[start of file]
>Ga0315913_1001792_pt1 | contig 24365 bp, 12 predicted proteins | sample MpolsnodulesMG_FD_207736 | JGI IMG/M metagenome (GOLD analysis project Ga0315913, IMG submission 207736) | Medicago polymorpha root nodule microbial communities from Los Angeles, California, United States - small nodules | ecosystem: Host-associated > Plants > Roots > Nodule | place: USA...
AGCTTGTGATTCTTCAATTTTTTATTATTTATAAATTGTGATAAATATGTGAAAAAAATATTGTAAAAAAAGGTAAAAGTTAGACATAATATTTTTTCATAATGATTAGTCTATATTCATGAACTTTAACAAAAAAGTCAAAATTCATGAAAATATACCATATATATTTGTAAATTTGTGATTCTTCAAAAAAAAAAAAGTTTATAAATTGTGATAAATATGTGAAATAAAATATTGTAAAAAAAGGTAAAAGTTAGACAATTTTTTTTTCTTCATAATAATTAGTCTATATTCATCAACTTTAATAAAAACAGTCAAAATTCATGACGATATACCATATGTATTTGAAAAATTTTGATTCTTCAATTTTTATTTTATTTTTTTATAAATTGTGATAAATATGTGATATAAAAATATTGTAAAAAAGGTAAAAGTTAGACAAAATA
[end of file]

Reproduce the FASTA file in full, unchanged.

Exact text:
>Ga0315913_1001792_pt1 | contig 24365 bp, 12 predicted proteins | sample MpolsnodulesMG_FD_207736 | JGI IMG/M metagenome (GOLD analysis project Ga0315913, IMG submission 207736) | Medicago polymorpha root nodule microbial communities from Los Angeles, California, United States - small nodules | ecosystem: Host-associated > Plants > Roots > Nodule | place: USA...
AGCTTGTGATTCTTCAATTTTTTATTATTTATAAATTGTGATAAATATGTGAAAAAAATATTGTAAAAAAAGGTAAAAGTTAGACATAATATTTTTTCATAATGATTAGTCTATATTCATGAACTTTAACAAAAAAGTCAAAATTCATGAAAATATACCATATATATTTGTAAATTTGTGATTCTTCAAAAAAAAAAAAGTTTATAAATTGTGATAAATATGTGAAATAAAATATTGTAAAAAAAGGTAAAAGTTAGACAATTTTTTTTTCTTCATAATAATTAGTCTATATTCATCAACTTTAATAAAAACAGTCAAAATTCATGACGATATACCATATGTATTTGAAAAATTTTGATTCTTCAATTTTTATTTTATTTTTTTATAAATTGTGATAAATATGTGATATAAAAATATTGTAAAAAAGGTAAAAGTTAGACAAAATA